Dreamlight Valley’s “Rift in time” expansion is account locked on PlayStation and Xbox
Publisher Gameloft have decided to account-lock one of their expansions on consoles (PlayStation and Xbox). This is *** off parents who can’t easily buy the DLC for their kids, and people who bought the DLC for the wrong account by mistake (and can’t get a refund). Not to mention those who have to buy the same expansion multiple times for all members of their household to play on the same console. One of the top trending topics in the DreamlightValley subreddit currently is a thread with hundreds of comments complaining about the situation.
The digital future is now, it stinks, and it’s driven by the greed of companies like Gameloft.
What is the Rift in Time expansion for Dreamlight Valley, and why is it account locked?
You might have caught me a few days ago on Twitter, singing the praises of Gameloft’s game Dreamlight Valley, a life simulator similar to animal crossing, set in the Disney universe. What I had to say at the time was as follows:
I’m amazed at how enjoyable Dreamlight Valley is. My daughters love it and constantly want to show me their progress. Gameloft’s recent decision to *not* make it an f2p crippled with microtransactions is what convinced me to buy it. We play offline (on PS5), zero problem.
That was roughly two weeks ago, but things have changed significantly.
Yesterday, Gameloft released a long-awaited expansion to their game, A Rift in Time. The expansion introduces new characters to unlock as well as new areas to explore. I, like many other parents, was looking forward to buy it for my kids. But because I know it is never easy when it comes to digital purchases, I double checked on reddit and other sites, that the DLC actually shares across accounts on the same console (like the game does). Answer: it does not.
What I found instead were dozens of angry parents who couldn’t share the DLC with their kids after buying it, folks who bought the DLC for their partner, only to realize the DLC didn’t work on other accounts on the same console, and so on. There’s a huge list of people who purchased by mistake, expecting the DLC to work “normally” and share across accounts. Many of these people are now waiting for a refund.
Following the complaints, Gameloft retroactively created an entry in the game’s FAQ, which confirms the behavior is intentional:
If there are multiple user profiles on a console, only the user profile that purchased the expansion pass will be able to access the expansion content in-game.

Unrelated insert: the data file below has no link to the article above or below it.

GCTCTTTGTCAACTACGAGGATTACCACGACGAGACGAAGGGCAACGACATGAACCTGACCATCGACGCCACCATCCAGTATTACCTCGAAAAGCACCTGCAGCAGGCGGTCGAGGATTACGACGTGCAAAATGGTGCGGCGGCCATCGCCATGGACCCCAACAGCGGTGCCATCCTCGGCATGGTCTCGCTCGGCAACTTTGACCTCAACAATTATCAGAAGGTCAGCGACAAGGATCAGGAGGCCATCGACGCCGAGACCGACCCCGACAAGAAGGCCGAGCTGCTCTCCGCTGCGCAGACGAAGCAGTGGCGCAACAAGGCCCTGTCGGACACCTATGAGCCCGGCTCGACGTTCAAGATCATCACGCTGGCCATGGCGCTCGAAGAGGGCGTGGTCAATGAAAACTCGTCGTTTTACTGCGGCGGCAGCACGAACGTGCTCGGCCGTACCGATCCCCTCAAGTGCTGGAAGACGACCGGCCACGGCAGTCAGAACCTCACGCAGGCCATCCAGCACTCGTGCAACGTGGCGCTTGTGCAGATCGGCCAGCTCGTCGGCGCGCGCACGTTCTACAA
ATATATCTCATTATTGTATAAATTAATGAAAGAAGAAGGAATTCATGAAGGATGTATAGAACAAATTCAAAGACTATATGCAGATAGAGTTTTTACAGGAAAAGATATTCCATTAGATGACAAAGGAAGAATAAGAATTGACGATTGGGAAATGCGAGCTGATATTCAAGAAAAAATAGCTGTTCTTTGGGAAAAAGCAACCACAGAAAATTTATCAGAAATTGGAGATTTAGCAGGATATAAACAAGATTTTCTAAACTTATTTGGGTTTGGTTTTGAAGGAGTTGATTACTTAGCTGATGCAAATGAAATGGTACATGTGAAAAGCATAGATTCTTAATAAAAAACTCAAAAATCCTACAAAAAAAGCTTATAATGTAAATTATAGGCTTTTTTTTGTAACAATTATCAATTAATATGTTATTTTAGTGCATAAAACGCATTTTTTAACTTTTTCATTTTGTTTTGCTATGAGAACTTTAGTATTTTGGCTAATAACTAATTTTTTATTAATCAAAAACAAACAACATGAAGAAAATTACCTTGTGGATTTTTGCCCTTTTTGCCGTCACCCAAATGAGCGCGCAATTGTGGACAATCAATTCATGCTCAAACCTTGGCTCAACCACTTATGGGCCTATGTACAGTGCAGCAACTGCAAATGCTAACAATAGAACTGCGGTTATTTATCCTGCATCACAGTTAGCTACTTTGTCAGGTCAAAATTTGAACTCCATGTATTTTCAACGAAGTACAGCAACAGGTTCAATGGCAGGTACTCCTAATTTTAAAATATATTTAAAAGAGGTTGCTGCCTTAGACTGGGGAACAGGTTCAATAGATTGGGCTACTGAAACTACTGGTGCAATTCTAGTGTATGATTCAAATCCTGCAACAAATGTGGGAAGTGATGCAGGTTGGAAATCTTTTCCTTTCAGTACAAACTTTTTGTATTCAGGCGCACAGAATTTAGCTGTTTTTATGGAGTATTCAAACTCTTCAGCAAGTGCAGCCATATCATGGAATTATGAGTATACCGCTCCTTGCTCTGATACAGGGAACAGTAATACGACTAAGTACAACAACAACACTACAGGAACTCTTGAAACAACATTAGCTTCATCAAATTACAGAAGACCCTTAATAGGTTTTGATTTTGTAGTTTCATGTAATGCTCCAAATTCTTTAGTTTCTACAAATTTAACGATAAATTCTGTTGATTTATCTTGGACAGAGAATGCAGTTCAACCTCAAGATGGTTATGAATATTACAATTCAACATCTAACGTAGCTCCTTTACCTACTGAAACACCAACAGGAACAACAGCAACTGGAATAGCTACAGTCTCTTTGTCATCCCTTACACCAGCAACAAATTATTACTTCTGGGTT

The different types of DLCs, and policies surrounding them on Xbox/PlayStation
Generally speaking, there are two types of DLCs that ca be purchased on digital platforms such as Xbox and PlayStation (it’s a bit more diverse than that but we’ll simplify a bit here). Microsoft describe those as “consumable” and “durable”. Consumables are things such as in-game currency, custom items, etc…. Durable DLCs are, in Microsoft’s example, “map packs and game expansions”.
Microsoft’s development guidelines go further in explicitly stating that “consumable” DLCs are not appropriate for expansions (emphasis mine):
The most common use of consumable products is to implement a premium in-game currency. The user purchases these products with real money in exchange for an allotment of the in-game currency. This currency is then exchanged in-game for temporary power-ups, cosmetic items, loot boxes, or other items related to a single user’s account. Consumables are not appropriate for implementing access to expansions, map packs, or other items that would be expected to be shared within a Home Console or PC scenario.
It is likely PlayStation have similar policies.
It would appear however that Gameloft have implemented their expansion as a “consumable”, meaning that 1) it is locked to a specific account instead of being shared within the household, and 2) this implies it can possibly be bought multiple times by the same user (by mistake, obviously). This has been somewhat confirmed at least by one reddit user who bought it twice on a single Xbox account:
In other words, although it is technically possible to mark an expansion pack as a “consumable”, this appears to be frowned upon by Microsoft and Sony on their stores, and it also can lead to very real mistakes such as the one above (although that example above was intentionally done by the reddit user to test the “consumables” theory). Keep in mind that “frowned upon” doesn’t necessarily mean it’s against the stores policies. Only that it is discouraged.
Is it ok to account-lock expansions to a game?
PlayStation and Xbox users are impacted by this limitation, but Switch users have reported that they can share the DLC on multiple accounts on the Switch. It is unknown whether this is due to a limitation in the Switch DLC entitlement system, or if Nintendo’s policy related to this kind of shady practice is a bit stricter than PlayStation and Xbox.